Tackling the Hennops River crisis, one refuse bag at a time

Tarryn Johnston – almost up to her neck in it!

IF you’ve ever been hiking along the Hennops River trail situated between Johannesburg and Pretoria, you’ve likely had your picturesque outdoor adventure somewhat ruined by riverbanks littered with plastic bags, bottles and food packaging – never mind the smell! This was how I first experienced the Hennops River back in 2017. Since then, the trail has exploded in popularity as thousands of bored Gauteng residents – overcome with the “lockdown blues” last year – realised that hiking was a social interaction they could get away with under the Covid-19 restrictions.

These flocking lockdown hikers are probably unaware of the immense amount of hard work and dedication which has gone into restoring the Hennops River, creating a pleasant experience for those who spend time around it – a vastly different experience today than my first time there.

There is one courageous and inspirational woman behind it all. What started as one river clean-up day at the request of her daughter has turned Tarryn Johnston’s environmental mission into a globally recognised initiative. “I know that what I have taken on is a mammoth task – the Hennops River is one of the most polluted rivers in our country. The water in the river is a reflection of a very broken system and I know this is not going to be fixed overnight.”

Hennops Revival began in 2019 as a river clean-up event that was shared far and wide through social media. It has gained traction to a point where Johnston has formalised the operation into a Public Benefit Organisation which offers tax exemptions to those to contribute. “We have had thousands of volunteers, but there are many more people who want to sponsor others to clean the river regularly. We are now able to pay unemployed locals who live on the riverbanks, and get them involved with cleaning and conservation efforts,” says Johnston.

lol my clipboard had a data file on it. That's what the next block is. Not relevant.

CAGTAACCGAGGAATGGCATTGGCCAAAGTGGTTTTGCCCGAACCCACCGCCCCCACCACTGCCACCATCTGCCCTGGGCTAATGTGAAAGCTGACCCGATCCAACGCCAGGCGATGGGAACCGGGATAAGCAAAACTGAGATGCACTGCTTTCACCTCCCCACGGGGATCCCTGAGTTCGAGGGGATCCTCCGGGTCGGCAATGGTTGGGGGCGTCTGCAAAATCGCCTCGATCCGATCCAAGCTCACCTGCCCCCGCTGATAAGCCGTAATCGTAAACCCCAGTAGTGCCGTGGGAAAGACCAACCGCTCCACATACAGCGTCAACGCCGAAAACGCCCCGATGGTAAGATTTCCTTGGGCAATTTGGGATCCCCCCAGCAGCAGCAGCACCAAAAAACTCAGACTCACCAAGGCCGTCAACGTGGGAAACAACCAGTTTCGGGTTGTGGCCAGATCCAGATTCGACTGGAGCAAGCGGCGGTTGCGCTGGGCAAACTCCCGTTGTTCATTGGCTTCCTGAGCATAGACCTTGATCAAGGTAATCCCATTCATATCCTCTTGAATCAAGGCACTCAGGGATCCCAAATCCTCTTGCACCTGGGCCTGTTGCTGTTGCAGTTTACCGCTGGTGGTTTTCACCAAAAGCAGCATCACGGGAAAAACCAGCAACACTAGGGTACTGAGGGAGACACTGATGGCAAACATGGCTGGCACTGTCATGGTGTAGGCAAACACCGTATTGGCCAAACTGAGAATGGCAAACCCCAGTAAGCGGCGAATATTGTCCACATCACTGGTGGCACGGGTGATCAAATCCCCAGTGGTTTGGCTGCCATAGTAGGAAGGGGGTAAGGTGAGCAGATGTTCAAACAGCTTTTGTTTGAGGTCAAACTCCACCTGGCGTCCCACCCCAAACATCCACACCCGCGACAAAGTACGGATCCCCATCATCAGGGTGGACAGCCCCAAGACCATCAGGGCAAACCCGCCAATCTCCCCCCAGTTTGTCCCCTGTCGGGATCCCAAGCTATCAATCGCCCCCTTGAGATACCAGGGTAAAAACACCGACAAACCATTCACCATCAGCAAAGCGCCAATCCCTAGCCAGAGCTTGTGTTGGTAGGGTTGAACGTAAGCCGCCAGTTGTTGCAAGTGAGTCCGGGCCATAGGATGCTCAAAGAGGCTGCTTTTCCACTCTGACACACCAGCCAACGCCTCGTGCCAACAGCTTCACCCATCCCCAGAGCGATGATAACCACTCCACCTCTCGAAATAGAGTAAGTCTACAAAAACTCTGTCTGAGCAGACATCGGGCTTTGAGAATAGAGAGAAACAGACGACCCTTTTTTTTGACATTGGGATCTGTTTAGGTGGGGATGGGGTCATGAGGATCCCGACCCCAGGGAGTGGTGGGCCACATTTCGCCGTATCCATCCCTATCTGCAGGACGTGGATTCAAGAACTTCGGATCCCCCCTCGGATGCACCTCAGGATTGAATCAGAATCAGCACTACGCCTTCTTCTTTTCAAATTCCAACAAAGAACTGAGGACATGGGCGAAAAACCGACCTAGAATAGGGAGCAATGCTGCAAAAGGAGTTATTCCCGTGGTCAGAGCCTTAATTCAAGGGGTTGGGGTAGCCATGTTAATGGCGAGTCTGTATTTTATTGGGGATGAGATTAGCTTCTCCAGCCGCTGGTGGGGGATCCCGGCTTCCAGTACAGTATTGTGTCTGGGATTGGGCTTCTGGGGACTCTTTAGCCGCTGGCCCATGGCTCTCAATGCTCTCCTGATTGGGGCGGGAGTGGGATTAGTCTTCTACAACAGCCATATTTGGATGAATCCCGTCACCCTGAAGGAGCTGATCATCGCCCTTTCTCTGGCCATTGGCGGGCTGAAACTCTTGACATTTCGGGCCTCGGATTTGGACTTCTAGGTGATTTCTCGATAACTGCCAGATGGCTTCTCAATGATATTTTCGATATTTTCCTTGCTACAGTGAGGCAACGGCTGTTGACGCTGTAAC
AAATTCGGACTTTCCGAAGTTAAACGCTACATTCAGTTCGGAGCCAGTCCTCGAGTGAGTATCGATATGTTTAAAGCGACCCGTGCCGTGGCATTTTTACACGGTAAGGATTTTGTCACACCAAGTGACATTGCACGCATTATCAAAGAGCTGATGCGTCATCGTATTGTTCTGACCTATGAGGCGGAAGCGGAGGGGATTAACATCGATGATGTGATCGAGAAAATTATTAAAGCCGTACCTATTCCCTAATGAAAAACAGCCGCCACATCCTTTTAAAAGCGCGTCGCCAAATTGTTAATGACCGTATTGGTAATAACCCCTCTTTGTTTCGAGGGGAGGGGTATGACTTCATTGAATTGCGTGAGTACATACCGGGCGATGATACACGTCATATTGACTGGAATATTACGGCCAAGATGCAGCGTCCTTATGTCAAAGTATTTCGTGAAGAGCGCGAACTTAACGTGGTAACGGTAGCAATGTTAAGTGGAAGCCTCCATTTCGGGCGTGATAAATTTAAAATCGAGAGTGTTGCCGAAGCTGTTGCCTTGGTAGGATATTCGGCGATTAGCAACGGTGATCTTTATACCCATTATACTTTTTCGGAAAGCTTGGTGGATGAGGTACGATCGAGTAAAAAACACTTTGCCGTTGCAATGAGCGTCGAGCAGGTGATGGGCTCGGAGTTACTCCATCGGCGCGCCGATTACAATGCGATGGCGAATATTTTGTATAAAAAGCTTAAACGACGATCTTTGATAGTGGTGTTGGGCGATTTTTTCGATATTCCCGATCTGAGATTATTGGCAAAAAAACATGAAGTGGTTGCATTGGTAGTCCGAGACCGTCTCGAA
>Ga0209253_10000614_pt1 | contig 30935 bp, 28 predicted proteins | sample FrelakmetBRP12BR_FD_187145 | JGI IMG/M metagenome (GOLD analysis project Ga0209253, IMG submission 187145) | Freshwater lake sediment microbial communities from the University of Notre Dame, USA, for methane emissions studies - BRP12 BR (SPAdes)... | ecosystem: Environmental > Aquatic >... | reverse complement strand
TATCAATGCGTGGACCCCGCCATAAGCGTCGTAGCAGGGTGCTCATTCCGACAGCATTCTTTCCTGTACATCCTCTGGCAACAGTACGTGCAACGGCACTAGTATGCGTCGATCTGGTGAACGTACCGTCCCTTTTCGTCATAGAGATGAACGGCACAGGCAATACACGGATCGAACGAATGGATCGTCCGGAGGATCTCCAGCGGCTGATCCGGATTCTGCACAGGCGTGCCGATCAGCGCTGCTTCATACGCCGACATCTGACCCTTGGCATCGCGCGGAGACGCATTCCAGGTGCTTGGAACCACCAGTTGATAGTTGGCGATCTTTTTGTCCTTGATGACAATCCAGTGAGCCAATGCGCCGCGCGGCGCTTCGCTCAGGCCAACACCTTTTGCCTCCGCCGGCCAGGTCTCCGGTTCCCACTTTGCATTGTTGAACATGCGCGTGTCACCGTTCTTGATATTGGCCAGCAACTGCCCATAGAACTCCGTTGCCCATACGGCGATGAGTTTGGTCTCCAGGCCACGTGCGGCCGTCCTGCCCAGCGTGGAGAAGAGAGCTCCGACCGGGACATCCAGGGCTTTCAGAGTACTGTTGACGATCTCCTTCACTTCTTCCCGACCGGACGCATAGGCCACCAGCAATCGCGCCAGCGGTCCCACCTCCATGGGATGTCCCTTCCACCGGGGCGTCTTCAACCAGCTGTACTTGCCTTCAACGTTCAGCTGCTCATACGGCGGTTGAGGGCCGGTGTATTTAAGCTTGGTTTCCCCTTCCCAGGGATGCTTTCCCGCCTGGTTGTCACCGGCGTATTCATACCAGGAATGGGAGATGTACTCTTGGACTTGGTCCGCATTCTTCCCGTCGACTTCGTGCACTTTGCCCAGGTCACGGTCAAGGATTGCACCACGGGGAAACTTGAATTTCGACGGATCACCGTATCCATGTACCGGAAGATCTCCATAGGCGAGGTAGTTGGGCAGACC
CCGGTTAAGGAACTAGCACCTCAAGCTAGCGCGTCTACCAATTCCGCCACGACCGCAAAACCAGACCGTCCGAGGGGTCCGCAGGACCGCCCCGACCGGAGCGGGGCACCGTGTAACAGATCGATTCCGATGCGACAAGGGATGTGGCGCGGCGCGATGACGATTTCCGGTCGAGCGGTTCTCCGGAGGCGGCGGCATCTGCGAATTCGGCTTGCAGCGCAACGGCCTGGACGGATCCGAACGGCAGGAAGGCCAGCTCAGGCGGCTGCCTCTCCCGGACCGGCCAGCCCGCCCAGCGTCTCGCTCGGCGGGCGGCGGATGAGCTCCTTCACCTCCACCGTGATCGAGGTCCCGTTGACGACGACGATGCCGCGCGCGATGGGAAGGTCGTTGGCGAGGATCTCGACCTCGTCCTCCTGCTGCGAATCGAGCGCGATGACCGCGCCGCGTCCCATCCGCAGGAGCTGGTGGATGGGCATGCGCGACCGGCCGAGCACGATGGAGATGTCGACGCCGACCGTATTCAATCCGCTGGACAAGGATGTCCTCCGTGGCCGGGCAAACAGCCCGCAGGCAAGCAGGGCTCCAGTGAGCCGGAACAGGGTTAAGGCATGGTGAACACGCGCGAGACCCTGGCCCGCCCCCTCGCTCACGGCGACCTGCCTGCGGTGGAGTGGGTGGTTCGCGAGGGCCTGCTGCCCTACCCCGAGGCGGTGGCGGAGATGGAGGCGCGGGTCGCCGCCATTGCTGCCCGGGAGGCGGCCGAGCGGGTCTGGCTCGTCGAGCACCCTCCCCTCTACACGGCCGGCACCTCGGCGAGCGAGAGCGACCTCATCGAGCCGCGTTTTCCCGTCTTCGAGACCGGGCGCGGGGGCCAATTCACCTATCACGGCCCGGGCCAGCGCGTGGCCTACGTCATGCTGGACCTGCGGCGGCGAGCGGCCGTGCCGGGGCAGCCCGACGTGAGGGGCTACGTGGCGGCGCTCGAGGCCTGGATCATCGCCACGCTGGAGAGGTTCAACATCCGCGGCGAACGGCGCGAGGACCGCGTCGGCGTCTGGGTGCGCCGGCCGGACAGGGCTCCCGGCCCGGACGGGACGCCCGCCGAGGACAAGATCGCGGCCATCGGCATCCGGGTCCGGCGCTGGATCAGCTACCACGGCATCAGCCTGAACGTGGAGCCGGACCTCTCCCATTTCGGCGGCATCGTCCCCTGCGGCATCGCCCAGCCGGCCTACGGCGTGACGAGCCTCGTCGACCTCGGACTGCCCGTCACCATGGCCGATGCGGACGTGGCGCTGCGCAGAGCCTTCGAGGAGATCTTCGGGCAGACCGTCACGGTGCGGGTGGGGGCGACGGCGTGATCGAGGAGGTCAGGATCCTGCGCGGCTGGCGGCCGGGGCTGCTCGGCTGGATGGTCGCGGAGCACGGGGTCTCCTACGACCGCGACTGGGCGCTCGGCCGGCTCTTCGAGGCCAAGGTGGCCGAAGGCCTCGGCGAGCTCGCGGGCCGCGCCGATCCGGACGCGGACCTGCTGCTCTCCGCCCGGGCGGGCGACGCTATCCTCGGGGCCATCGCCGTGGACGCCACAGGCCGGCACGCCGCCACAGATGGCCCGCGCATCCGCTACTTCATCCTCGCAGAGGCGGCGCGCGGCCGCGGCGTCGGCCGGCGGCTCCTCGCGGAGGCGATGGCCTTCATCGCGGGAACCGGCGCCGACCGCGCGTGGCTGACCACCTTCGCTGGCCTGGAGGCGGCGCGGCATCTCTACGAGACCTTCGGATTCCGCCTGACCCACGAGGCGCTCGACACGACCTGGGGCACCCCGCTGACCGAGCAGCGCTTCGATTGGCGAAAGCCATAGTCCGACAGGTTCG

However, in an exclusive interview with CBN she said that picking up litter is like placing a band-aid on a gaping wound. “There are many people who don’t understand how their actions have consequences for the environment. As we speak, I am on my way to see our first litter trap being installed upstream, as part of a multi-phase catchment system. Beyond that, we want to close the ‘water gap’ with educational initiatives in the communities around the river.” Johnston aims to angle the Hennops Revival initiative to uplift the community, help alleviate poverty, promote access to clean drinking water, and build an ecosystem with an emphasis on Ubuntu and urban subsistence farming. “The river offers many opportunities – it just requires collaboration, and Hennops Revival provides the perfect platform.”

How did this small initiative grow with such success? “I am action-driven, and I take every moment to promote awareness of our cause. I have built strong relationships, I have used my voice. But ultimately, I have made a deep commitment to myself. Even if it means doing it alone, I will get up, show up, and be consistent.”

Thankfully, she doesn’t have to do it alone thanks to the support of individuals and companies who have invested their resources behind this incredible cause.

  • Learn more about this initiative and how you can get involved by visiting www.hennopsrevival.co.za.
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